Procedural Guidelines for Cold Weather Work | Courtesy OSHA 2021.
As temperatures change, so should your work gear. Read on to find out what you should do differently to stay safe when the world gets chilly!
If your job involves working outside or constant movement between indoors and out, your normal work gear, or even a warm coat may not be enough. Indeed, the best line of defense against the cold is a little thought and preparation, plus a dose of assistance from the friendly experts at Preferred Safety!
What safety gear to I need to add or modify to my normal setup in order to stay safe, warm, and OSHA-compliant?
1. Proper Layering
Wearing several thin layers of clothing is more effective than wearing one or two very heavy layers. Several thinner layers trap heat and so insulate better than one thick layer. This also gives you the option to add or remove layers as you get warmer or colder during the day. The result is that you are less likely to suffer from the extremes.
Make sure you have at least 2 hi-vis layers–for example, a quality vest and a warm sweatshirt-so that you are always safely visible, even if you need to add or remove a layer.
Sometimes, you don’t recognize the symptoms of hypothermia until you have already been feeling them for minutes.
It’s common knowledge to anyone raised in a cold state, but you lose 90% of your body heat from the top of your head. Hard hats are integral for many endeavors, but most designs fail to account for potential cold risks.
Consider a cold weather hardhat liner to wear under your hardhat. Don’t just put on a stocking cap or do rag. These could interfere with the suspension of the hardhat reducing the protection, and may make it uncomfortable to wear. Hardhat liners secure to the suspension without altering the protection of the hardhat; we have the perfect one available here.
If your work requires working outside but not a hard hat, our 3-in-1 Thermal Balaclava is the warmest option available.
The most important thing to remember in regards to keeping your feet warm, is keeping them dry! Your feet can be particularly vulnerable to the cold because they are often planted in cold mud or snow. Wear waterproof work boots in the winter, or keep a pair of rubber boots handy for working in wet or snowy conditions. Spray or cream waterproofing products are also available, but will need to be reapplied regularly.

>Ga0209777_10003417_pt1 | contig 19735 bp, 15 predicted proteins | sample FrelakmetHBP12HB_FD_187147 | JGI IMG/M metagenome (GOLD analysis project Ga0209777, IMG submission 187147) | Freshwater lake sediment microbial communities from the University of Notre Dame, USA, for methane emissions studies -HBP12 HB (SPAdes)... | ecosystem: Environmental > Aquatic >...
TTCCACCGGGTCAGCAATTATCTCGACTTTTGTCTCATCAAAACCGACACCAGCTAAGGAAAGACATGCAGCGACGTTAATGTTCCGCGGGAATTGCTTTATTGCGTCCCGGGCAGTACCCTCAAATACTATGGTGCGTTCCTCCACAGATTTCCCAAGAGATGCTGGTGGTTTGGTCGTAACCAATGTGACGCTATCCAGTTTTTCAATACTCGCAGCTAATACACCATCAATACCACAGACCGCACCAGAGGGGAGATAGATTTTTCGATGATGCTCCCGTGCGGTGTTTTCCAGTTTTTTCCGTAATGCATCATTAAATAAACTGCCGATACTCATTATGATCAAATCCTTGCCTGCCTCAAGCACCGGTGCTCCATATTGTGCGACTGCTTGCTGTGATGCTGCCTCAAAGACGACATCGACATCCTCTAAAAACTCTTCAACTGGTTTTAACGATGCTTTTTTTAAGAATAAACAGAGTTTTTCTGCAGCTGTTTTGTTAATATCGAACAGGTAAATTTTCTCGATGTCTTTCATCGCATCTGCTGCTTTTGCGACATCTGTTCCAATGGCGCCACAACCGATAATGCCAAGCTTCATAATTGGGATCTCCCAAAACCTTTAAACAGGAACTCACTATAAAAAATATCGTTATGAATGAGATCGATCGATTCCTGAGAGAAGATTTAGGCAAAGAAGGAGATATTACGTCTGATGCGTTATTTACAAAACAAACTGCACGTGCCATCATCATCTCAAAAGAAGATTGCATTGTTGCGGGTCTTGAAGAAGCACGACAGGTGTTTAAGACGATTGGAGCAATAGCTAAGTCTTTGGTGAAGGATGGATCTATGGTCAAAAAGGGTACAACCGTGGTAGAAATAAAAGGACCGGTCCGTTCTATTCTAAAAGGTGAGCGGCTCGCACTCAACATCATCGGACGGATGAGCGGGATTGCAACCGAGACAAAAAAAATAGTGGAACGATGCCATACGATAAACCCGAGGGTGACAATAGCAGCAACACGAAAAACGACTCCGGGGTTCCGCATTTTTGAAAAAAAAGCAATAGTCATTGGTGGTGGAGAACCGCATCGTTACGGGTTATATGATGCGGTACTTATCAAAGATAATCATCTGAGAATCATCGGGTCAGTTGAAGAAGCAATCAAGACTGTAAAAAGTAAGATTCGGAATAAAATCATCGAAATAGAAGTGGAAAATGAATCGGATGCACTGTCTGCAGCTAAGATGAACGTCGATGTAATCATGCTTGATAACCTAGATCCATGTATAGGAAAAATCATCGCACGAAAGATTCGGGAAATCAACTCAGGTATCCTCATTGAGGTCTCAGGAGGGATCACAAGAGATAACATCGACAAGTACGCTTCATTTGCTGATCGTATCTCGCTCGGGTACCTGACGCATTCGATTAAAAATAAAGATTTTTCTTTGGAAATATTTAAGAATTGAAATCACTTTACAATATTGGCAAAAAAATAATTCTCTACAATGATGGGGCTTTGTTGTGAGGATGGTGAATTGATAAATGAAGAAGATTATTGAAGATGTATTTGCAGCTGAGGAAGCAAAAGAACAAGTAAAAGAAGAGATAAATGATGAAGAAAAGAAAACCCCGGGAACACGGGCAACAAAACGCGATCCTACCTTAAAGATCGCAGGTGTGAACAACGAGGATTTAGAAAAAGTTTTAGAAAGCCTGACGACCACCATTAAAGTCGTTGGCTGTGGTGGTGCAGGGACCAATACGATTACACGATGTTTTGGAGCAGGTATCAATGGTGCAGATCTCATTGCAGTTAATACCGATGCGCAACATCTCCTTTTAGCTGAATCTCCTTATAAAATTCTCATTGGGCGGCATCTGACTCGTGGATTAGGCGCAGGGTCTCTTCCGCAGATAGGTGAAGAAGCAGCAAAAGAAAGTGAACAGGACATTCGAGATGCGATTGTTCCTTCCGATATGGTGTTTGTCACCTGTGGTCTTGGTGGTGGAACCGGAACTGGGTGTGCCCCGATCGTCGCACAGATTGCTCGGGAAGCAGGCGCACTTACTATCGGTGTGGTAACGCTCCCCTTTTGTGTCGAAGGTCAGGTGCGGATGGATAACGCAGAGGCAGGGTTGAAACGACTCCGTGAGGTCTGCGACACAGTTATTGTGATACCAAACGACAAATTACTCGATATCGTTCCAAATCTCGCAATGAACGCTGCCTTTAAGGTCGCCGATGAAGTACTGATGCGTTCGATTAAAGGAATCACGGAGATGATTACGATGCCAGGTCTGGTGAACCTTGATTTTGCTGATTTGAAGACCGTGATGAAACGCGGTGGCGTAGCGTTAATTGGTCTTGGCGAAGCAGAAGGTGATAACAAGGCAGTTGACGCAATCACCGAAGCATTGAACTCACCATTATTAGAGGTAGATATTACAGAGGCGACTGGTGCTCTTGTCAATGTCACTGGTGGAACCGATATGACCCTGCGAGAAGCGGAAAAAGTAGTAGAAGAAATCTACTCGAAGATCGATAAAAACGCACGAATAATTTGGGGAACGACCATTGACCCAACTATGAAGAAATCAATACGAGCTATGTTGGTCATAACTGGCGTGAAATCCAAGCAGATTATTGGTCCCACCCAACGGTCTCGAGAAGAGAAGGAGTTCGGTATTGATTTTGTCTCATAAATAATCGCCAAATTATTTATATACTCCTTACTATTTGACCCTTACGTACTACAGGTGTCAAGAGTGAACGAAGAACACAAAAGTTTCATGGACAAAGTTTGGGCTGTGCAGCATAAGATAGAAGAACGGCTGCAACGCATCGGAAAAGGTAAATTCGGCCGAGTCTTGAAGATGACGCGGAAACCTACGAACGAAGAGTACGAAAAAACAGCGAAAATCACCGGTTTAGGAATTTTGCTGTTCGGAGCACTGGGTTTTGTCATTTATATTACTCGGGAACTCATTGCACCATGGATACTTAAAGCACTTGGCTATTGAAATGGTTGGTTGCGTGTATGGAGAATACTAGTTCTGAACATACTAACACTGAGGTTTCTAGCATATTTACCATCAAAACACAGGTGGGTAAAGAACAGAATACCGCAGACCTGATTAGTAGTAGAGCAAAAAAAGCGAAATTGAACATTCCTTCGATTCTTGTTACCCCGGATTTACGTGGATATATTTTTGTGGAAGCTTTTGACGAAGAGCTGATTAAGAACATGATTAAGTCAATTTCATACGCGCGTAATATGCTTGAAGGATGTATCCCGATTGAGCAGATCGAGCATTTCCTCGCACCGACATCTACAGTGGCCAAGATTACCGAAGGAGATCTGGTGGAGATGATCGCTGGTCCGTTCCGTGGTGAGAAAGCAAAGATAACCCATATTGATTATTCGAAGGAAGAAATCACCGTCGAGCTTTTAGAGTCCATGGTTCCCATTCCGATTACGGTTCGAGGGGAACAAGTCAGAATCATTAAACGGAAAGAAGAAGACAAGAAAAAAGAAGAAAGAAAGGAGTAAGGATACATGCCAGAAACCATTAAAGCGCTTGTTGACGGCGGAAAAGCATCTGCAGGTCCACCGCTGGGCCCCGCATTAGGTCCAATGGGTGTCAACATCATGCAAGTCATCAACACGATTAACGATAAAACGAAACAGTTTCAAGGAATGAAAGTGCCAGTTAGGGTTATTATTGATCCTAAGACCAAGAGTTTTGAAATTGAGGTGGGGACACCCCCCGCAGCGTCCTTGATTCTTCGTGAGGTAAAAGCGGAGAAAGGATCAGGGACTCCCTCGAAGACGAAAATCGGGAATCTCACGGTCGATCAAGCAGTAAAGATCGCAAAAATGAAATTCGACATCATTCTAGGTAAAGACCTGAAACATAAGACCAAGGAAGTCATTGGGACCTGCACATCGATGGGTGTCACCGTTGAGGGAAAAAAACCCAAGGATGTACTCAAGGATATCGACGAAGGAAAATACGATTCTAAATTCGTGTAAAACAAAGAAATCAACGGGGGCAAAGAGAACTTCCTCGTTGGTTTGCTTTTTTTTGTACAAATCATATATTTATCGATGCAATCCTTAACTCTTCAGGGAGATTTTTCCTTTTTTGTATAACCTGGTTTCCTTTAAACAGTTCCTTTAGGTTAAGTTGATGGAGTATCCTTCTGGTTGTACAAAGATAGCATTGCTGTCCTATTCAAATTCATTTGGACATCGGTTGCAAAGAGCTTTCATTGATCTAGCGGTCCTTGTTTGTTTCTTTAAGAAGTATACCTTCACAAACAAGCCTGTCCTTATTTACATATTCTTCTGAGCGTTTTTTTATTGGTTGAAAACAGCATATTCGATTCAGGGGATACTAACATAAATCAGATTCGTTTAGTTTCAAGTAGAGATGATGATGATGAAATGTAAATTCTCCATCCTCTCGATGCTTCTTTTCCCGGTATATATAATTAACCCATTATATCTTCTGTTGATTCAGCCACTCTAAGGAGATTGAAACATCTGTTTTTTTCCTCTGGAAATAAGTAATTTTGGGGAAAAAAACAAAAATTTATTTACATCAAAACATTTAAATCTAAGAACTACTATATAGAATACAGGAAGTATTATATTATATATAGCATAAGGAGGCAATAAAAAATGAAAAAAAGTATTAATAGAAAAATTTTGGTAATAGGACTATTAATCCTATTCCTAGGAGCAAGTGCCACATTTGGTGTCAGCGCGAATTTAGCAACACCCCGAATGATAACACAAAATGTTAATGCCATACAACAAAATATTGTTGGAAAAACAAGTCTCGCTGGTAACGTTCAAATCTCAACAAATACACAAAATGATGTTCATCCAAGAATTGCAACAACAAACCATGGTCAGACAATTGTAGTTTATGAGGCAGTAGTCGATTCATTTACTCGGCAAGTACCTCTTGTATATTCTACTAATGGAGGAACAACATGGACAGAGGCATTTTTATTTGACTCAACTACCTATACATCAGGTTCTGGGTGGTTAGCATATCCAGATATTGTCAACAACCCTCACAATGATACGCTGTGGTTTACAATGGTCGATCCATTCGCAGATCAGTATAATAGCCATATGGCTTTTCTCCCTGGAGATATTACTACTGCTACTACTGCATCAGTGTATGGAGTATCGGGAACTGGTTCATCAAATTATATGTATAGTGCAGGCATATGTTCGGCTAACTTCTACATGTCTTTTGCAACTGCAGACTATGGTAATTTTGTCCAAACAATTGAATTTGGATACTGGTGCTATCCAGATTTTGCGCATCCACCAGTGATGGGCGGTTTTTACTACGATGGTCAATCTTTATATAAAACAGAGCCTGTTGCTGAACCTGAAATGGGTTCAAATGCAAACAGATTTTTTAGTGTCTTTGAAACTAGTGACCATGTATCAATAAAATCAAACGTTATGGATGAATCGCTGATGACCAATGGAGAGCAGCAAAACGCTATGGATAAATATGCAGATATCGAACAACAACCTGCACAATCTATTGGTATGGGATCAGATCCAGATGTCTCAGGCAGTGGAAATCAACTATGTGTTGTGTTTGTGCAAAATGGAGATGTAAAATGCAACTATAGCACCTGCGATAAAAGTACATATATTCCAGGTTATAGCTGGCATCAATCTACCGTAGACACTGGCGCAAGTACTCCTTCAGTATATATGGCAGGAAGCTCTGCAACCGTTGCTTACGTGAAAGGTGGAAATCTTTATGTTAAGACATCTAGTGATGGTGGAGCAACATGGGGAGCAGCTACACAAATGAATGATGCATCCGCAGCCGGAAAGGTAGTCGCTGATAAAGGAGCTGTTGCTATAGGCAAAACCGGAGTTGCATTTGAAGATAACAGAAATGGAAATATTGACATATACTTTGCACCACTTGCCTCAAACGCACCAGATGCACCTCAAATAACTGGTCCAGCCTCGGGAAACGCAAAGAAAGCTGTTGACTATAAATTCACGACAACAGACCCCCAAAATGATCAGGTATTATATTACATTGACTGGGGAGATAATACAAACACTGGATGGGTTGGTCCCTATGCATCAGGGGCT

Consider wearing two layers of socks. The first sock should be of wicking material to keep you dry. The second of wool, which will help keep you warm even if your footwear does happen to get wet.
4. Top Layer
Top off your winter work wear with a warm coat and insulated overalls or coveralls.
If you will be working on a job site, or anywhere where common sense safety rules apply, make sure you account for the need for hi-vis gear. Our Class 3 rated Hi-Vis Bomber’s Jacket is designed to fit over your normal gear and provide a great degree of warmth, while keeping you in compliance with safety protocol.
Thin glove liners of cotton or nylon, worn under another pair of gloves, will keep hands warm for significantly longer. Lightweight cotton and poly-blend string knit work gloves stretch to conform to the hand for a snug fit and make a perfect liner for work gloves or to provide light hand protection on their own. Alternately, invest in a quality pair of gloves specifically designed for use in cold weather, such as our Dipped Winter Gripper Gloves. Cold hands can be clumsy hands, and clumsy hands are a huge safety risk!
Great! I’ve gotten the gear I need and I’m ready for work in the cold. What else should I keep in mind?
Hypothermia sets in differently than people expect it to. Sometimes, you don’t recognize the symptoms of hypothermia – loss of body heat sufficient to constitute risk of short- or long-term harm–until you have already been feeling them for minutes. That’s why it’s extremely important to take regular warm-up breaks, and remain attentive to any drop in temperature or increase in wind chill.
Finally, stay hydrated. We all talk about it in the summer but don’t forget that between the cold crystallizing moisture outside and all the furnaces removing moisture inside, you will dry out as well. You’re more likely to feel ‘thirsty’ due to dehydration when you’re feeling hot, so drinking water or hot beverages when working in the cold is of paramount importance.
Take regular warm-up breaks, and remain attentive to any drop in temperature or increase in wind chill.
Ready to feel the warmth? Check out our cold weather gear!
…or shop our exquisite selection of PPE and fall protection items!
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